Your Excellency Chief Olusegun Obasanjo, President of the Federal Republic of Nigeria and Chairman of the African Union,
Your Excellency Colonel Muamar El-Kadhaf, Leader of the Al Fatah Revolution of the Great Socialist People's Libyan Arab Jamahiriya,
Your Excellencies Heads of States and Government of the African Union,
Your Excellency Mr. Alpha Oumar Konare, the Chairman of the Commission of the African Union
Honorable Ministers, Ladies and Gentlemen,
It is a great honor for me to have been given this opportunity to address this august assembly. I would first like to thank H.E. President Olusegun Obasanjo, the Chairman of the African Union, for this privilege to present to the assembled Heads of States today our assessment on the development challenges and opportunities facing our countries and the progress that the African Development Bank has made in supporting their development efforts. I would also like to thank H. E. Colonel Muamar El-Kadhafi and the people of Libya for the warm welcome extended to me and my delegation since our arrival in Libya.
The 5 th Assembly of the African Union is being held at a time when our Continent is perhaps going through one of the most favorable periods in its recent history. Conflicts have abated over much of the Continent, the NEPAD initiative has gathered momentum -- with nearly half of the Continent's countries having now signed on to the African Peer Review Mechanism -- and the international community is mobilizing itself to scale up its support to African countries.
As important, an increasing number of our countries are beginning to register and sustain high economic growth rates and making headway in lifting their people out of grinding poverty. Indeed, the year 2004 was an exceptional year for Africa as its average GDP growth rate was the highest in eight years and its inflation the lowest in over two decades. While a more favorable external environment contributed to these outcomes, it is important, however, to acknowledge and give due credit to the improved macroeconomic management that we have witnessed in an increasing number of our countries.
Despite these positive developments, our countries, nonetheless, continue to face major development challenges. A large proportion of their population still lives in abject poverty, food security is far from assured, illiteracy is widespread, there is limited access to potable water and adequate sanitation, and the HN/AIDS pandemic and malaria have yet to brought under control. It is therefore essential that our countries and their development partners seize the historic opportunities created by recent developments to give a renewed impetus to our Continent's development efforts.
A central challenge that many of our countries face is deepening and sustaining their reform programs. In this regard, governance reforms - with high priority given to legal, judicial, and financial sector reforms as well as measures to fight corruption and provide more secure property rights - are critical for improving the environment for the private sector and for stimulating economic growth. Such reforms are also necessary if poverty is to be reduced and progress towards the MDGs is to be made.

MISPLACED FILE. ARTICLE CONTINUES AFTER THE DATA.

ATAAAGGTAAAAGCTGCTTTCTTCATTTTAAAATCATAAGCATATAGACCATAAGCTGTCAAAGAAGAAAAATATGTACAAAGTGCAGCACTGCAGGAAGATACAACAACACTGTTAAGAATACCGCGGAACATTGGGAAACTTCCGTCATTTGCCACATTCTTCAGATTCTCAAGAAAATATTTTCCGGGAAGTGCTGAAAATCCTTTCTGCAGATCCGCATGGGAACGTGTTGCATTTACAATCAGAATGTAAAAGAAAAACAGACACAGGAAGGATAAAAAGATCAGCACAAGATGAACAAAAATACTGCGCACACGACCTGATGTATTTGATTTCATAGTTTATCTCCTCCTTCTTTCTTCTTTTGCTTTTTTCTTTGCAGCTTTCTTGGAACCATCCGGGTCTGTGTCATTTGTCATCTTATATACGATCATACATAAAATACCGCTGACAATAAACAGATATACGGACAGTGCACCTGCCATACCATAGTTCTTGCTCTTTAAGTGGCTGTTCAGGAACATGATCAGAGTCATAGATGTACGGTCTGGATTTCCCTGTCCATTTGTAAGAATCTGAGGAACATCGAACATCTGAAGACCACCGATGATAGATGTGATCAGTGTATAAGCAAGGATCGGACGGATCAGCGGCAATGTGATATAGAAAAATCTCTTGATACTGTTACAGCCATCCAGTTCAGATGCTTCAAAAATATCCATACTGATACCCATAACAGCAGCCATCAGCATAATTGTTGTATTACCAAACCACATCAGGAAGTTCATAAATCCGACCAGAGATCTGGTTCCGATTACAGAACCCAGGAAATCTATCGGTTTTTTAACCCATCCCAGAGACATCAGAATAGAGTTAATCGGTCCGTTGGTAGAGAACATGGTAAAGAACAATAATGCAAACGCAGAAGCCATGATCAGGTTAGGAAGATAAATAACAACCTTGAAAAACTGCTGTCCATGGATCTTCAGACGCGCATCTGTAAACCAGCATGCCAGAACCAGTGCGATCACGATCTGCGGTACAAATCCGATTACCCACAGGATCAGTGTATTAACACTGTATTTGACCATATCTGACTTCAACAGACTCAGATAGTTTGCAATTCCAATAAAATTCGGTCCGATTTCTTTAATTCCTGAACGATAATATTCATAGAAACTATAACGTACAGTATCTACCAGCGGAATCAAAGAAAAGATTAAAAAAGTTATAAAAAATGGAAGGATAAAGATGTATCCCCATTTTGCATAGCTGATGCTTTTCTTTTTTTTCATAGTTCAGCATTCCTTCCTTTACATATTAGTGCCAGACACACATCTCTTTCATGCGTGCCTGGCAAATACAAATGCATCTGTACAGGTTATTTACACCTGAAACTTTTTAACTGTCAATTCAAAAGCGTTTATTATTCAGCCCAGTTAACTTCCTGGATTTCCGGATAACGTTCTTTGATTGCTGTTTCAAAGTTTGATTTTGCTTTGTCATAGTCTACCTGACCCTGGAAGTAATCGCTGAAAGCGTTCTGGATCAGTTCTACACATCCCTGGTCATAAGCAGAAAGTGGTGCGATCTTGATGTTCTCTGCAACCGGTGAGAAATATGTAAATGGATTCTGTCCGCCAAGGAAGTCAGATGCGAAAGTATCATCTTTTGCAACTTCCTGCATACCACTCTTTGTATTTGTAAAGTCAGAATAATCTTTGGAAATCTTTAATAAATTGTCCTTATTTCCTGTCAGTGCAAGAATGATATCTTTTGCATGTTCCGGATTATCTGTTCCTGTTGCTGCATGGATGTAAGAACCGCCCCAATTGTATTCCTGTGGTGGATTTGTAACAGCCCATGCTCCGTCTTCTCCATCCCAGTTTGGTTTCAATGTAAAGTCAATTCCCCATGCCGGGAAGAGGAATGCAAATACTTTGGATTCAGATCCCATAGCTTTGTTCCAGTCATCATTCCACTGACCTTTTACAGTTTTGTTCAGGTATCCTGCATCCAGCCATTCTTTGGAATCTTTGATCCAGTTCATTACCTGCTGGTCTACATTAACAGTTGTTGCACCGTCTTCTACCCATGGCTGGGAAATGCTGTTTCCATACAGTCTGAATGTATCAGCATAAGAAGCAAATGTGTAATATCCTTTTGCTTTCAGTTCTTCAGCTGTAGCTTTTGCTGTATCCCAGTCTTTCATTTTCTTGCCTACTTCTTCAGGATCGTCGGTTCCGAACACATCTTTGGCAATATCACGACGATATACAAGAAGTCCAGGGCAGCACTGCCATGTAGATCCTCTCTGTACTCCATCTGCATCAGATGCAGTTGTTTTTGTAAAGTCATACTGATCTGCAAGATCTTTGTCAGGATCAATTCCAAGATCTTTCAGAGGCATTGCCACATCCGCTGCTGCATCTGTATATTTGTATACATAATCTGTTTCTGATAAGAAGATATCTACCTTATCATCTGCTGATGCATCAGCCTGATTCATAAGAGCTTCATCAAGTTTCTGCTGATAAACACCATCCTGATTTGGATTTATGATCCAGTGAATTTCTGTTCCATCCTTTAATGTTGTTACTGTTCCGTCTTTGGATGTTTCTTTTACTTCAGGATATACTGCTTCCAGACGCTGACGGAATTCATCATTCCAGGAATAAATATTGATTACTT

As our countries mobilize their human and financial resources to re-energize their development, they will of necessity, continue to require the sustained and increased support of their development partners. And in this regard, we are heartened by the recent actions that the donor community has taken to increase its support.
Official Development Assistance (ODA) to Africa has begun to rise in the last three years and pledges to increase it further have been made by a number of donor countries. The current and pledged levels of ODA, however, still fall considerably short of the resource requirements of African countries to achieve the MDGs. We therefore call on donors to increase their ODA to the levels required and to improve its quality, as well as consider the various innovative approaches that have been tabled to bring ODA forward.
With respect to external debt, the G8 Ministers of Finance have recently announced their agreement to extend 100 percent cancellation of the debt owed to the African Development Bank, the IMF, and the World Bank by countries that have reached their HIPC completion points. The African Development Bank welcomes the announcement, although the coverage of the initiative and the implementation modalities would need further clarification at the forthcoming G8 Summit. We also call on all donors to support the initiative, as well as ensure the additionality of debt relief resources, and safeguard the financial integrity of the international financial institutions (IFIs).